Islamic leaders urge an end to protests
Islamic leaders have moved rapidly to stamp on extremists within their communities and heal serious rifts with other Australians in the wake of last Saturday's violent riot in Sydney.
Leaders of a wide range of Islamic groups met in Sydney and Melbourne - where they were joined by the city's Coptic Christian Bishop - as police tracked ringleaders through inflammatory texts and dozens of tips from within the Muslim community.
With conservative columnists and politicians calling for tougher measures, including demands for new barriers to Islamic immigration, Muslim organisations and websites received hundreds of death threats and abusive messages.
The leaders of 25 Sydney Muslim organisations yesterday condemned the violence, called for the "handful" of extremist troublemakers to be identified and punished by law, and urged that there be no further protests.
Texts obtained by ABC television's 7.30 Report advocated confrontation to deliver a strong message not only against the YouTube video mocking the Prophet Muhammad, but also other "intentional and deliberate attempts" to humiliate Islam.
The ABC also reported that protest leaders included some radicals with known links to Islamic extremism, including cases involving charges in 2005 brought against five men for planning a terror attack.
Immigration Minister Chris Bowen is examining the possibility of cancelling the visas of any non-citizens charged in connection with the riot.
Lebanese Muslim Association president Samier Dandan told a press conference yesterday that it was no surprise people known to police were among the alleged ringleaders, and that the Muslim community would help to identify them.
But as moves were made to calm tensions, Opposition leader Tony Abbott attacked the Government for issuing a visa to British Islamic activist Taji Mustafa, who spoke at a conference in Sydney on Sunday.
Described as a "preacher of hate" by Abbott, Mustafa is the public face of the global Hizb ut-Tahrir (HUT) organisation, which advocates the end of Israel and the installation of an international caliphate.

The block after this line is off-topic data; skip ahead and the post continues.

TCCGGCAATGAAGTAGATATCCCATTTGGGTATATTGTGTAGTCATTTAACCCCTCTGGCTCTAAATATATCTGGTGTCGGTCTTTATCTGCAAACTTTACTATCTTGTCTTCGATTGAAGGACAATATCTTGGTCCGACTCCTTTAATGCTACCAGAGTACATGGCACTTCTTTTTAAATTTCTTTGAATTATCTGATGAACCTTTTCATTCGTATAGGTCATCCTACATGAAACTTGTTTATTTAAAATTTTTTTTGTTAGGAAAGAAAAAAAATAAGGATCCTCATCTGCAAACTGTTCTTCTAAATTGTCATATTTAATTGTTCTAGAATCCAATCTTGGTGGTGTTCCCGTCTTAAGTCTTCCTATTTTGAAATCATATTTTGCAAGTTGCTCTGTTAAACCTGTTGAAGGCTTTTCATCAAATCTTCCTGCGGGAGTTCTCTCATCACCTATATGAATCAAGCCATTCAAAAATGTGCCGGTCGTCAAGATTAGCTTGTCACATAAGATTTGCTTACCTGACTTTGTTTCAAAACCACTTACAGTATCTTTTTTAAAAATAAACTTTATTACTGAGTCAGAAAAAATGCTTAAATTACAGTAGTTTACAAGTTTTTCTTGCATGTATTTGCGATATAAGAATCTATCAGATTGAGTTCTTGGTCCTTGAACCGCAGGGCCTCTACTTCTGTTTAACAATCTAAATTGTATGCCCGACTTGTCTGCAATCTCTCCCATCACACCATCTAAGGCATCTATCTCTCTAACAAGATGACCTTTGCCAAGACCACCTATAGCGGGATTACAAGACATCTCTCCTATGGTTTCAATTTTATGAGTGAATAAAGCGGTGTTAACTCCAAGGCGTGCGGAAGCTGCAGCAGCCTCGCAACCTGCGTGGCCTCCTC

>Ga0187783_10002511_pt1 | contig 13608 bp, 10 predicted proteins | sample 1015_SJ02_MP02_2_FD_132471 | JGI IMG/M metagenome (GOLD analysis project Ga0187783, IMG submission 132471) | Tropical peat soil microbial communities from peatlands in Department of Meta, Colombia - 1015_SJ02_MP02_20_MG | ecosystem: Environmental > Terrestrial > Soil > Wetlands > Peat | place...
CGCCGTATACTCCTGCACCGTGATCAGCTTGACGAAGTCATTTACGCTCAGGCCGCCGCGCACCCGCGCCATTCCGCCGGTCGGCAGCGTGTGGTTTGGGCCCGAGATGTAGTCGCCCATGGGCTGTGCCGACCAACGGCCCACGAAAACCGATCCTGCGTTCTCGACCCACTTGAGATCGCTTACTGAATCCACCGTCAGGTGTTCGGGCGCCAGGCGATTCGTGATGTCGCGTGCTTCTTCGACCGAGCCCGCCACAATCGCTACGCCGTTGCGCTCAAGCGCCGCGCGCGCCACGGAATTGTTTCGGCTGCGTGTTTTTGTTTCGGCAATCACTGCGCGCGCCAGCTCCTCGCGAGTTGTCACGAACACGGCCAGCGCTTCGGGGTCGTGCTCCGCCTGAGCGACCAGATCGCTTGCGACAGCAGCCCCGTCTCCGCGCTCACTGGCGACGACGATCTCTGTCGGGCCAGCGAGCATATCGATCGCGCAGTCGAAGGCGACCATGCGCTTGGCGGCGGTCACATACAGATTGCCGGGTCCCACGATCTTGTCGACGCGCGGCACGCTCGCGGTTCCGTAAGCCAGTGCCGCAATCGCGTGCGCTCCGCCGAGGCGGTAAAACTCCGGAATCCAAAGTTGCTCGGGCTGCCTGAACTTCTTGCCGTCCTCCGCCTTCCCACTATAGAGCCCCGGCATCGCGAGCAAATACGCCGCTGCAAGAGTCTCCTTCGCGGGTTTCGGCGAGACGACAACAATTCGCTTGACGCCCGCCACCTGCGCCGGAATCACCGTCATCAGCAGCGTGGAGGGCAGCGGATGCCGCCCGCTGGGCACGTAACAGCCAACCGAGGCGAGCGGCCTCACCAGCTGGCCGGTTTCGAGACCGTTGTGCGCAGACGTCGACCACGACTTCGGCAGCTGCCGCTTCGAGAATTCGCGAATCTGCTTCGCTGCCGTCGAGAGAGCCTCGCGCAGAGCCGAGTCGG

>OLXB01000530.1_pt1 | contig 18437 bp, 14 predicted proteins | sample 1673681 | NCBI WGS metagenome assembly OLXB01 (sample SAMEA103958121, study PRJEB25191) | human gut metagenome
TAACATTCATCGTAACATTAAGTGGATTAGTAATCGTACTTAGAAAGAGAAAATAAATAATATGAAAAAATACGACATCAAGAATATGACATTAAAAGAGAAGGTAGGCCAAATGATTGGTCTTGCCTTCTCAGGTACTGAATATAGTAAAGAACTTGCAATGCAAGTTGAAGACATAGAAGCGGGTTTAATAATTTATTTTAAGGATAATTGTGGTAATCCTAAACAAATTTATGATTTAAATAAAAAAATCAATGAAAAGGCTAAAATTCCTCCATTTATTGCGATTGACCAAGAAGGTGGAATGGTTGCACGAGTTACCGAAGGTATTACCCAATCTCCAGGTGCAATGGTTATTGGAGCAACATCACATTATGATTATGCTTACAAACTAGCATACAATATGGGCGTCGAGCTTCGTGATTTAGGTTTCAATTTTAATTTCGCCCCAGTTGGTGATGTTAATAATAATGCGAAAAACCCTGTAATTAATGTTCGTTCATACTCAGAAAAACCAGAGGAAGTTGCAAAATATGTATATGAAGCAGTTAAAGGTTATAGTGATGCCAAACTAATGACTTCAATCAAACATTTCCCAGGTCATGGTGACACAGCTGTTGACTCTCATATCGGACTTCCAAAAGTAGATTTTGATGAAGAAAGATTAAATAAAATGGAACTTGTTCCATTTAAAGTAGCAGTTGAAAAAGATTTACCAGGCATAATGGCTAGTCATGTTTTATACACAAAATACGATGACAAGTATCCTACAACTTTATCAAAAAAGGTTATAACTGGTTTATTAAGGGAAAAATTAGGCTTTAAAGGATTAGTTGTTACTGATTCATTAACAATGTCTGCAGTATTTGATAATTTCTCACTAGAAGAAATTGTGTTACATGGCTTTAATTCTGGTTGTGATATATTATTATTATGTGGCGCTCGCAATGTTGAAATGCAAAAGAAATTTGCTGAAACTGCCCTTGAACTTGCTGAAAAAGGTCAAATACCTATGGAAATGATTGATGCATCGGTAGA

Mustafa is not on any watch list and HUT, which publicly preaches peace, is not banned under Australia's anti-terrorism laws.
Mustafa told ABC television that he was concerned at Saturday's riots and promoted peaceful political protest: "The original intention is not for any of these protests anywhere in the world to turn violent."
The conference drew further fire yesterday when news.com.au posted coverage of an 8-year-old girl named Ruqaya telling delegates that children should join the fight and that "nobody is too young".
Earlier, a mother who had outraged many Australians when her young son carried a banner urging the beheading of those who insulted the Prophet was interviewed by police and child welfare officers.
No action will be taken against her, but the imagery infuriated police and political leaders, including Prime Minister Julia Gillard.
What they said
* More needs to be done to reach out to disaffected Muslim youth.
* Religious leaders should call for calm during Friday's sermons.
* Further protests are not supported by the Muslim community.
* Dealing with the protests should be left to police, Muslim organisations have received hate mail.
* Restraint is needed in media reports and in political reaction.
* Community members will meet police and the NSW Government.
* Goodwill is needed from the wider Australian community.